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Invasive Algae Found in WNC Trout Waters

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Researchers from Tennessee Tech University collected cells of the microscopic algae while conducting regional surveys in late 2015. This is the first time the organism has been documented in North Carolina. Didymo, also called rock snot, is the common name of Didymosphenia geminata, a freshwater diatom species that can produce thick algal mats along stream bottoms. The mats can be so thick that they alter stream habitats and make fishing difficult.

Because didymo can be spread easily from waterbody to waterbody, Commission biologists recommend that trout anglers take the following steps to avoid spreading the algae: Remove any visible mud, plants, fish or animals before transporting equipment; Eliminate water from equipment before transporting; and clean and dry anything that comes into contact with water.

The Commission has a dedicated Angler Gear Care webpage that lists other steps anglers can take to help prevent the spread of aquatic nuisance species, including how to properly disinfect fishing equipment. The confirmation of didymo in the Tuckasegee River marks the third time in a little over a year that an aquatic nuisance species has been discovered in western North Carolina. In December 2014, gill lice were found for the first time in North Carolina on brook trout in the Cullasaja River in Macon County. Another species of gill lice, this time affecting rainbow trout, was found in August 2015 in three water bodies in Haywood and Watauga counties. And in July 2015, whirling disease, a parasite affecting trout, was confirmed for the first time in the state in rainbow trout collected from Watauga River near Foscoe in Watauga County.

The appearance of these aquatic nuisance species is concerning to fisheries biologists because it highlights the ongoing and increasing threat that aquatic nuisance species pose to the state’s aquatic resources. “Aquatic nuisance species — either plants or animals — are organisms that cause ecological and/or economic harm if established,” said Jacob Rash, the Commission’s coldwater research coordinator.  “It is important that we all work to help prevent the introduction and spread of these nuisance organisms by being good stewards of our State’s aquatic resources that we all care for and enjoy.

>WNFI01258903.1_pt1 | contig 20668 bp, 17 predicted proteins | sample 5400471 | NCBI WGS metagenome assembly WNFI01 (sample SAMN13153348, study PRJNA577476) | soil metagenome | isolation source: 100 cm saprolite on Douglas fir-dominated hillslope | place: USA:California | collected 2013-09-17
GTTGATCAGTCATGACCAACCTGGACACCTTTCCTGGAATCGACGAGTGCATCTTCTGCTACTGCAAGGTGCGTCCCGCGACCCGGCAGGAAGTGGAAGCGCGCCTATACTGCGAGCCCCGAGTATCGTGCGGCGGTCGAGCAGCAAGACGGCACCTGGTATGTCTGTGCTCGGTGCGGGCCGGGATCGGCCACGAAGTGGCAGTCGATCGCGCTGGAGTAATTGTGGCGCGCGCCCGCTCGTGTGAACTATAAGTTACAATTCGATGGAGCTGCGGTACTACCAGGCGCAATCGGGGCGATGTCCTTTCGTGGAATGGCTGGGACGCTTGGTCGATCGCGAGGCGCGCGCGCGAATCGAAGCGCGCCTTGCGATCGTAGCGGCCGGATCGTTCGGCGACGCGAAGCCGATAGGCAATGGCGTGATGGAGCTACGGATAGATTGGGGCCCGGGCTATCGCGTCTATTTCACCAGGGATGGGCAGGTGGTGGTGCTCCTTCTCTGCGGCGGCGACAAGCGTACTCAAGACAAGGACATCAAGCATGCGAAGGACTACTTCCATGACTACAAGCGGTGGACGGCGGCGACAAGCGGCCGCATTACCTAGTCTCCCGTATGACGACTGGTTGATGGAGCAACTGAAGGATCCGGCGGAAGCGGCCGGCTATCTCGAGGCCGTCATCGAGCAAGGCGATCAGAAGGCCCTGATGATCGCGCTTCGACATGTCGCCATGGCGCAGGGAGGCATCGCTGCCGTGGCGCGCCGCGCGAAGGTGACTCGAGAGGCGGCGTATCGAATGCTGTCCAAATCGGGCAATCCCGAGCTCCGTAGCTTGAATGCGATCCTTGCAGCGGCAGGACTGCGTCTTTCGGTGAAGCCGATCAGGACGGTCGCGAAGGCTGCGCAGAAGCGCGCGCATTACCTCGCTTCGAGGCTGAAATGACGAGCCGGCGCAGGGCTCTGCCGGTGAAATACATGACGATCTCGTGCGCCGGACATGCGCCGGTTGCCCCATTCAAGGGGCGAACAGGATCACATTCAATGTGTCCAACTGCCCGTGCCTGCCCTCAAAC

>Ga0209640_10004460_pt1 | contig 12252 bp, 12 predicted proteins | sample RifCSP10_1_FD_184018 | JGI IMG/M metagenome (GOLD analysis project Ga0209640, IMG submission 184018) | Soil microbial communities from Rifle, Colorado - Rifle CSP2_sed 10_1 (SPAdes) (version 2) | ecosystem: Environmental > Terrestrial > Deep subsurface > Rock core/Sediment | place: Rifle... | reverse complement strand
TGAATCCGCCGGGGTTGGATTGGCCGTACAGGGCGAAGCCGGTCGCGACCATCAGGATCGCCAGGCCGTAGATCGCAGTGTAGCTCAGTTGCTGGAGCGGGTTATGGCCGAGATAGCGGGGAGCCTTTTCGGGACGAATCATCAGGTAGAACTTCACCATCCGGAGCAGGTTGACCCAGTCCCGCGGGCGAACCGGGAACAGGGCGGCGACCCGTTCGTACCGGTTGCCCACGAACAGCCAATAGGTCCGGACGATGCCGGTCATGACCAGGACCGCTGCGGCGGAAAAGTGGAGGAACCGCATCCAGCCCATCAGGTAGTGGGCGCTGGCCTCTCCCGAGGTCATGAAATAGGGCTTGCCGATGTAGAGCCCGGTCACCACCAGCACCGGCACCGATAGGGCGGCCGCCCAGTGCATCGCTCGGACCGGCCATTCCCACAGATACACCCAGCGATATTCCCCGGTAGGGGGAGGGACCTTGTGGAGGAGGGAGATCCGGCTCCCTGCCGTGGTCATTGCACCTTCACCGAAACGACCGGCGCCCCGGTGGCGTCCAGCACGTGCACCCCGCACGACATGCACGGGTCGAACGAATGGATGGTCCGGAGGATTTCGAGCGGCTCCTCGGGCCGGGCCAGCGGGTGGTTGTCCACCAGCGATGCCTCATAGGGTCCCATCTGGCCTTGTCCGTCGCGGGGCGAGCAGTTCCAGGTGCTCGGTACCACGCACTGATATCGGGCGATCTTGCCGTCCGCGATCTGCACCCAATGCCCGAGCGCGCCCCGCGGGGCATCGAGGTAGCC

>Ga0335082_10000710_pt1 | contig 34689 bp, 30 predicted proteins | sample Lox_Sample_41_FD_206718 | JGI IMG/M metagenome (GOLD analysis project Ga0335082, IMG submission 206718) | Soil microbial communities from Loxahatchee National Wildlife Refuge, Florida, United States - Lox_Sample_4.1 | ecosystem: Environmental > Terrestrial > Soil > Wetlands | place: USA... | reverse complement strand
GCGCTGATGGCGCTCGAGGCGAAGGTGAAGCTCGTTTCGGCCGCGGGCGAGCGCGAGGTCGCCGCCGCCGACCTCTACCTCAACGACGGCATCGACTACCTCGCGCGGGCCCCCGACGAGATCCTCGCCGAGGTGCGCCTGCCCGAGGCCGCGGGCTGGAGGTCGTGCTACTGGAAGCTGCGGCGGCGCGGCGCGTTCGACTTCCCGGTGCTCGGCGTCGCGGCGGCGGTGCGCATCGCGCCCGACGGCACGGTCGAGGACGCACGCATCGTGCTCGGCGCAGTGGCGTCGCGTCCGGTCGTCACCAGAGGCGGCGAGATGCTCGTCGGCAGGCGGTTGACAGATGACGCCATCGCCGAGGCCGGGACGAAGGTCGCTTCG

Most trout anglers fish in several different waters on the same day or subsequent days. That’s why it is so important to clean and dry all equipment when changing waters. Also, don’t transport and release trout from one river to another. The WRC has done a great job of offering trout waters with a national reputation in our region. Let’s protect them by following all the above recommendations.

On the national level the Bipartisan Sportsman Bill, S. 659, made more progress during this legislative session than it ever has before. I’ve written about this important legislation which will strengthen the hunter and angler role and access in managing federal lands. Among other things it requires federal land management agencies, including the U.S. Forest Service, to follow an “Open Until Closed” policy. In the past animal rights and environmental groups have used federal policy to try and restrict sportsman access to federal land for hunting. This provision requires that federal land must be open to hunting unless wildlife managers find cause to close them. The Bill also has a provision that prohibits the Environmental Protection Agency from restricting use of lead in ammunition; something environmentalists have tried in the past.

As you read this there are only about three weeks remaining in the hunting season. Except for goose which ends February 13th, it’s all small game for the remainder of the month. Good chance to get out there and do some late season squirrel, rabbit, grouse or quail hunting. I know a lot of grouse hunters who say this is the best month to find birds if the weather cooperates. A lot of people are no longer hunting so you may find you have the woods to yourself. As for grouse, any cold weather also tends to concentrate birds in small areas increasing your chance for multiple flushes. So let’s get out and enjoy the next three weeks!

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